On the other hand, numerous principles of psychological thought have survived great scrutiny. One could say that many of those ideas come from biblical roots. For example, cognitive behavioral theory (CBT) attempts to change a person’s thought patterns in order to reduce presenting problems. Research has shown us that neurological pathways (thought patterns) are like ruts. The more we use them, the deeper they get. This can be to our advantage, when learning to ride a bike, for example, or to our disadvantage, such as when dwelling on worrisome thoughts. CBT helps us create new pathways by changing our thinking. The Bible is replete with proverbs telling us to put our mind on good things. “As a man thinks within himself, so he is” (Proverbs 23:7). Again, Philippians 4:8 says to dwell on things that are true, pure, lovely, and good. Finally, science is catching up with Scripture!
Four Approaches to Integrating Biblical and Scientific Knowledge
Perhaps you have decided a Christian therapist is the best choice for you. You are looking for someone who speaks your language and uses therapies that are scientifically validated, and it is time to choose one who matches your beliefs. There are four ways a therapist might resolve the two forces of biblical and scientific thought.
The first approach separates the two ideologies into separate camps. This group believes just as mechanics fix cars and medicine fixes the body, psychology fixes the mind and religion the soul. This kind of Christian counselor identifies herself as a believer, but she does not bring that aspect of herself into the counseling relationship. Therefore, your sessions will be secular in nature.
At the opposite end of the spectrum is nouthetic counseling. In this approach, psychology is seen as entirely vapid. Since no good can come from it, only Scripture is available to the counselor. While some religious people strongly support this approach, others view it as an overreaction.
Between these two extremes is an approach some call the “tossed salad”. People who practice this approach toss in both ingredients of religious knowledge with psychological techniques. This is a step in the right direction; however, it is not without problems. Specifically, the underlying presumptions of a theory may contradict Scripture. For example, humanistic approaches emphasize the underlying goodness of man, while the Bible has a good deal to say about man’s depravity. Therapists would do well to consider the theology of their theory. Is it on a trajectory that agrees with the Bible?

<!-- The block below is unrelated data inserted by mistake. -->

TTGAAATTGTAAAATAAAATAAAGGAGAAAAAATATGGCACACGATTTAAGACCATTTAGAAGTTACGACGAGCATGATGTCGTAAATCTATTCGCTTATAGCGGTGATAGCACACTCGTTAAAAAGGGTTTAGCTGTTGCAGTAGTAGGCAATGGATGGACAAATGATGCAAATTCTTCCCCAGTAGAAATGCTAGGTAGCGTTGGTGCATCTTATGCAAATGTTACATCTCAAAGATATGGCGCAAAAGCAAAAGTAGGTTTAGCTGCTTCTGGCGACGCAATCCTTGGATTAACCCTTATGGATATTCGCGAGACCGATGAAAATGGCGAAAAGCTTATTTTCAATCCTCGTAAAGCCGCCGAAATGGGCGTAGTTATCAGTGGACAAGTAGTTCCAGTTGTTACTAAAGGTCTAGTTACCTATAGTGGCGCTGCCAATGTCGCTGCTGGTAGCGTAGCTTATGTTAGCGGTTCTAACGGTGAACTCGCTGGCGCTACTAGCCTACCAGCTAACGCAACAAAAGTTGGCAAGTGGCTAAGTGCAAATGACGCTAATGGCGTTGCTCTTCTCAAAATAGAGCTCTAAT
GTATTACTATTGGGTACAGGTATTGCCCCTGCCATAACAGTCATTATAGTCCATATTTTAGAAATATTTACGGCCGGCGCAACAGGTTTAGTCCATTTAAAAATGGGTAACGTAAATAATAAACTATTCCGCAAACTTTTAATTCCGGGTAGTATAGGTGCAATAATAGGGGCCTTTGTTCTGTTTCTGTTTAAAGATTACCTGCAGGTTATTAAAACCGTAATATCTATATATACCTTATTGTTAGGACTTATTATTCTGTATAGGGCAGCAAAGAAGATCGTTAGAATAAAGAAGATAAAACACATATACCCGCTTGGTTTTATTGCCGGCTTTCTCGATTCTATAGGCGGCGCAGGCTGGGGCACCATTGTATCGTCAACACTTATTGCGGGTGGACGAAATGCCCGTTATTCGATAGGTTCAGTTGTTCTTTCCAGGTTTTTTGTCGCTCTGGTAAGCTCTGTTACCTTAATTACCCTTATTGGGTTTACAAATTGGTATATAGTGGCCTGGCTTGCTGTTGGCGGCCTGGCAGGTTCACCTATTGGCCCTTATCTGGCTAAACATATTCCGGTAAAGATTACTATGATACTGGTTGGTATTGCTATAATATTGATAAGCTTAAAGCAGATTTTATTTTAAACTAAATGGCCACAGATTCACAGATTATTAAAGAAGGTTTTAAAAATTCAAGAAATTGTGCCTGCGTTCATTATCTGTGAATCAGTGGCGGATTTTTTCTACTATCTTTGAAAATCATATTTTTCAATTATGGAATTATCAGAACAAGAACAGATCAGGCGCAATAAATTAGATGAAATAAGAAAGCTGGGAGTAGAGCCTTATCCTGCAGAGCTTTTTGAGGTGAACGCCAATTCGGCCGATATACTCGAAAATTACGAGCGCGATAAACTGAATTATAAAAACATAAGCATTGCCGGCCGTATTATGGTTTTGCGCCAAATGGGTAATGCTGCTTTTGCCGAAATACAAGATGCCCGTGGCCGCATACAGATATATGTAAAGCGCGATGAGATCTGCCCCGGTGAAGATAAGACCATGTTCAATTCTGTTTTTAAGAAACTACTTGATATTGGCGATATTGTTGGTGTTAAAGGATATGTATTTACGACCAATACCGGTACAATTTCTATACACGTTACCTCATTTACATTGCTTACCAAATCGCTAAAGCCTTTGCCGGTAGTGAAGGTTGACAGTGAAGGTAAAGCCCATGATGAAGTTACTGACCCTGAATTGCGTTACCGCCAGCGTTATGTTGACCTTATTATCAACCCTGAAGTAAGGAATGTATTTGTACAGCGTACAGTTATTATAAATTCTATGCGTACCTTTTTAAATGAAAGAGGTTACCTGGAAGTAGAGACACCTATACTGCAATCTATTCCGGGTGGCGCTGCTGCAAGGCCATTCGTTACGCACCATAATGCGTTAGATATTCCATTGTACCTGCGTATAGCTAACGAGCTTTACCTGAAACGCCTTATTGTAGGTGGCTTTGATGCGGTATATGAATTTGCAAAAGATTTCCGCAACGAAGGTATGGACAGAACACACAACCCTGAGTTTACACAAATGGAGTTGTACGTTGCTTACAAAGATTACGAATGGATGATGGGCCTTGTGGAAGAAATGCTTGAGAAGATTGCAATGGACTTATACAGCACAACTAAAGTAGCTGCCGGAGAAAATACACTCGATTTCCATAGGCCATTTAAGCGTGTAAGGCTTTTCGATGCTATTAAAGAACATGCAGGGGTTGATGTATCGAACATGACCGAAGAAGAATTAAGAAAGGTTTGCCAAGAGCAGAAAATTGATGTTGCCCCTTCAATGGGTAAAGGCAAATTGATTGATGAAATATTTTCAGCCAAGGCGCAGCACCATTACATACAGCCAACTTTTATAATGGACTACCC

The final, and perhaps best, approach marries empirical evidence with biblical values by interpreting each theory through the lens of Scripture. For example, Rogerian theory postulates that people are intrinsically good and are internally motivated to achieve their maximum capacity when they experience unconditional acceptance and positive regard. Indeed, research has shown that 40% of the change in counseling comes from the client-therapist relationship. However, Rogerian therapy contradicts the biblical idea of sin. How does this final approach to mixing these two ingredients work in this practical example?
The Bible tells us that we are “fearfully and wonderfully made” (Ps 139:14), “a little lower than the angels” (Ps 8:5), precious to God, His children (Rom 8:14), and so on. Furthermore, we are told to love others as we love ourselves (Lev 19:18). This is all to say we have value, and we should value ourselves. God loves us very much, and it is wrong to browbeat or show disdain toward others. Christian Rogerian therapy shares the love of God to others, shows patience, and embraces a non-judgmental attitude. At the same time, we tell the truth in love with the realization that the heart is deceitful (Jer 17:9) and people are often motivated by selfish sinful desires.
Where the Rubber Meets the Road
Given the principles that secular psychology has some presuppositions that do not square with biblical truth, that research can help us find truth anywhere, and that it is important to find a therapist who can balance biblical principles with psychological treatments, what should you do? A good first step is seeking help at a Christian counseling firm. Ask your therapist questions and read about them on their website. Listen to what they say and any advice they give. Consider how that mirrors (or contradicts with) your biblical values, and give them an opportunity to explain if there is a disagreement. Look for a counselor who will not only help you solve your problem here in this world, but will also bolster your relationship with your Savior and prepare you for your life in the next world.